On March 18, 2010 the Center for Global Studies hosted a conference at the Carnegie Endowment for International Peace in Washington D.C. to explore various dimensions of the upsurge in direct connectivity—economic, political, and cultural—between countries generally regarded as part of the Global South (or at least “non-Western”). Tracing the geopolitical legacy of such South-South interactions to the Bandung Conference of 1955, a broad range of historians, sociologists, political scientists, activists and area studies experts from the United States and abroad went on to explore various manifestations of the new South-South dynamics in contemporary global affairs. Panel themes focused on the historical and postcolonial legacies of South-South solidarity, transnational civil society activism connecting countries in the developing world, and the new political economy of labor and foreign investment that underpins the emerging architecture of a possible “post-Western” global order.
Attended by scholars, researchers, and representatives from U.S. government agencies such as USAID, multilateral organizations such as the United Nations Development Program, and NGOs such as Oxfam, the conference served to initiate a broader conversation about the need for an ongoing, full-scale research program on the new South-South dynamics in global affairs.
A rapporteur’s summary of the conference presentations follows.
Amitav Acharya, American University
From Bandung to G-20: The South in the Global Order
Amitav Acharya opened the workshop with some thoughts on South-South cooperation as seen through the historical movement from the Bandung Conference of 1955 to today’s G-20. The Bandung Conference, a meeting of representatives of 29 African and Asian nations ostensibly to promote economic and cultural cooperation and to oppose colonialism, brought together actors from across the global South. The conference built on transnational movements such as Pan-Africanism and Pan-Arabism and established the Non-Alignment Movement to navigate the bipolar Cold War order.. Acharya continued his discussions by outlining key differences between the two institutions. The G-20 shows the possible polarization within the South – what he describes as the “power South” (including such states as China, Brazil, and India) and the “poor South” (Mexico, South Africa, Indonesia). In Bandung, leaders from the South had more modest global goals than the emerging southern powers that participate in the G-20.
Panel 1: Subaltern Solidarity, Non-Alignment & S-S Cooperation: A History of Ideas
Cemil Aydin, George Mason University
The South Identity
Cemil Aydin began by emphasizing how identities as “the South” and transnational identities in Asia, Africa, and the Islamic world are modern constructs that may be traced to the engagement with Europe. Aydin illustrated this point by examing Muslim identity. Only after the 1850s did Muslim identity begin to represent a bloc with a history and agenda which was taken up by Muslims in an attempt to respond to anti-Muslim rhetoric of the West. Aydin argued that solidarities in the South built upon a common sense of humiliation and their common marginalization by imperial powers. This early history of transnational identities in the global South was reactivated after World War I when the collapse of the Ottoman Empire again raised questions of South-South linkages.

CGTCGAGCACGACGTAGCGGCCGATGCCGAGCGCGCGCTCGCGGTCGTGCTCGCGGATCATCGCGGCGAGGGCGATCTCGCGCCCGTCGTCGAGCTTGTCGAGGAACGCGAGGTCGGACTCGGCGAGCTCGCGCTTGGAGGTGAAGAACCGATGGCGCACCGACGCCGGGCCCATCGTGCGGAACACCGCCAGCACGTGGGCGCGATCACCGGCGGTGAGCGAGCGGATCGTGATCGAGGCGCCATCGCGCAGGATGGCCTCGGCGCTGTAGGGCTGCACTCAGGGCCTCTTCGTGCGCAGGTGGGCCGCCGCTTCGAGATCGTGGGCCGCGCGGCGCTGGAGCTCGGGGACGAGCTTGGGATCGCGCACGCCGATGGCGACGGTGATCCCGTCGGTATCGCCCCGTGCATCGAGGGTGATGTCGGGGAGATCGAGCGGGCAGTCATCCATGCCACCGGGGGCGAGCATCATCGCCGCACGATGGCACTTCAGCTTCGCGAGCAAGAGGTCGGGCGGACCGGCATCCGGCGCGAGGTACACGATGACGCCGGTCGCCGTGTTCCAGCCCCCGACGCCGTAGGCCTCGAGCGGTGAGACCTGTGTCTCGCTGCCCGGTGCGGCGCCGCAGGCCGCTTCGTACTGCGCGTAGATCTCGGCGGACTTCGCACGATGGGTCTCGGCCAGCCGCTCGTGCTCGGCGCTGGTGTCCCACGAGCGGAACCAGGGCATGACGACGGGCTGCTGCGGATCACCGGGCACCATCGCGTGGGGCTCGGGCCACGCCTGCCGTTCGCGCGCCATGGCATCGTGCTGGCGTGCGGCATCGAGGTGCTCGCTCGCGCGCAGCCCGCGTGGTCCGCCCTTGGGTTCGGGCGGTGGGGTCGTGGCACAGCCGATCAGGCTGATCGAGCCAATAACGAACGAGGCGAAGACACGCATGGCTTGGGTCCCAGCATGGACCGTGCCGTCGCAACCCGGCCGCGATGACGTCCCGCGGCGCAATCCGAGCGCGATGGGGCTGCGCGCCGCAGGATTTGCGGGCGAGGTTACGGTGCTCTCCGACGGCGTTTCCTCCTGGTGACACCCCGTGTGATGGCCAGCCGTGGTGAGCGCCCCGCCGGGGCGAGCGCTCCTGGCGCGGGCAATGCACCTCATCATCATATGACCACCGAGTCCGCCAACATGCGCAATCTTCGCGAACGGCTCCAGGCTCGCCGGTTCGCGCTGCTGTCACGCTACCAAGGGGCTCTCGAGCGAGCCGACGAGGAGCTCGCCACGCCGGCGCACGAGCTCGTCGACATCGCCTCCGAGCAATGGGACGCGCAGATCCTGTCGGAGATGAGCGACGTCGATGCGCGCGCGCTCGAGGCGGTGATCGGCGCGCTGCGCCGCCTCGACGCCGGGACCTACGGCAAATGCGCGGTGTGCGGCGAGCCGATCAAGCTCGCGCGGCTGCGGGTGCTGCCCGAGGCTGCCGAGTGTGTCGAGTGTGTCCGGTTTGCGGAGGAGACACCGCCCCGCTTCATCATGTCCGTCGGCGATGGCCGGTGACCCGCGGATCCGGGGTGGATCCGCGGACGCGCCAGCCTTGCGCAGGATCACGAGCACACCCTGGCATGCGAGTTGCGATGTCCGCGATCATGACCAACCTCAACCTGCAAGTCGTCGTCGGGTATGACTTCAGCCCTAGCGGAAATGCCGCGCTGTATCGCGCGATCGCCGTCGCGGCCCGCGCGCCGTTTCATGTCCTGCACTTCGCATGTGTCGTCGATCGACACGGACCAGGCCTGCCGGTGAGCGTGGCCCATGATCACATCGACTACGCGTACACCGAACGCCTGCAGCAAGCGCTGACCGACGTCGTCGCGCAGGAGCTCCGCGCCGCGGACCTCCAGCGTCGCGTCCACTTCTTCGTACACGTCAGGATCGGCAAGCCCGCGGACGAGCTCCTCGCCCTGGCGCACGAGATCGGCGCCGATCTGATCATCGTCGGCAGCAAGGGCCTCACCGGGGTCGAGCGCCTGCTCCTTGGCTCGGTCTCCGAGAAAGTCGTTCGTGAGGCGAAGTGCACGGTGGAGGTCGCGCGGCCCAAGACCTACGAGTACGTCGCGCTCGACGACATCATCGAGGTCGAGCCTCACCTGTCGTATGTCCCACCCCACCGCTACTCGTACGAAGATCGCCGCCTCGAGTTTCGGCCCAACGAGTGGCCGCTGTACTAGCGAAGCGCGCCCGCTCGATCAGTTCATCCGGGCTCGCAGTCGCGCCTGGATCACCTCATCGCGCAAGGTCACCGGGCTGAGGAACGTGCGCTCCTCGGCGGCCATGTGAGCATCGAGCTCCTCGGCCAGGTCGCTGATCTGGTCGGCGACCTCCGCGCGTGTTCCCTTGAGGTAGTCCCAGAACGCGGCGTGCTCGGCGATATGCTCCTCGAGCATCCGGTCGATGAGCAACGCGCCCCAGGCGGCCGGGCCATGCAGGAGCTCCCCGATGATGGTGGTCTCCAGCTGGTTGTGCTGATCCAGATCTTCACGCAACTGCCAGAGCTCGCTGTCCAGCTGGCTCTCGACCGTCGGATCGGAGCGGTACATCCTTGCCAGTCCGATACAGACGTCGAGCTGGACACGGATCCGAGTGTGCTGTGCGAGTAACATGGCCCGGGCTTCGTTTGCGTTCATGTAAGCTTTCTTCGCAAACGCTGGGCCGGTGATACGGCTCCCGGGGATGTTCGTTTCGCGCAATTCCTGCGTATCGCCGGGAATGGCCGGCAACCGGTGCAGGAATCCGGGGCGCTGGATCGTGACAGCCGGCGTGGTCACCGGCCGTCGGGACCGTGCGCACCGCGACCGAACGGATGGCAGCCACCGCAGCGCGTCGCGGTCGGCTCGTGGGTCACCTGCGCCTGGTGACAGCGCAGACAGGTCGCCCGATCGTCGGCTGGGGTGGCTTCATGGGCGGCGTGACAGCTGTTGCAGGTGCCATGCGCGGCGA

Johanna Bockman, George Mason University
Debating Socialism: Yugoslavia, Latin America and the Non-Alignment Movement
Johanna Bockman emphasized the specific but under-recognized roles played by Yugoslavia in the evolution of non-alignment. Models and ideas developed in Yugoslavia had a major impact in many parts of the global South. In Chile, for example, Yugoslav economic models were seen as lessening the power of the state and prioritizing self-management and broad democratization. Yugoslavia led transnational socialist dialogues that in time were incorporating into and obscured by the neoliberal narratives favored by the North.
Siba Grovogui, Johns Hopkins University
What is the Global South?
Siba Grovogui discussed the Global South in relation to topics of universalism, tradition and community. He began by questioning the often held assumption that the Bandung Conference was simply a forum for Third World confrontationalism and described the South-South movement as resistance to the assignment of different statuses to people across the globe and seeing moral entities equally. This is the concept of universalism and universal laws demanding equal treatment. Grovogui further argued that if we want to understand the Global South, we must look at traditions because you cannot entertain moral entities without building traditions. The Global South is not just a political concept, it is a community. These solidarities help explain why India has greater credibility in Africa than the British or the French.
Panel 2: Transnational Civil Societies of Global South: NGO & Advocacy Networks
Balakrishnan Rajagopal, Massachusetts Institute of Technology
Characteristics of the South-South movement
Balakrishnan Rajagopal investigated some of the key concepts related to the study of South-South relationships. He pointed out that civil society uses the term transnational instead of global. Global transnational institutions, peace movements, and economic justice movements embrace globalism as a normative agenda while questioning global institutions. He found that there are intellectually strong similarities between Bandung in 1955 and the Cancun Summit in 2003. Instrumentally, networks and movements such as those seen in these conferences have an effect on the capacity of national states to negotiate. Transnational civil society networks connect politics of the local with politics of the global in order to advance certain forms of political change. G-20 meetings provide opportunities for civil society networks but such networks tend to be dominated by and based in the North. Rajagopal closed with the thought that we unfortunately do not have doctrinal or conceptual tools to take implications of rising civil society as we design institutions.
John Dale, George Mason University
The Free Burma Movement and the Global South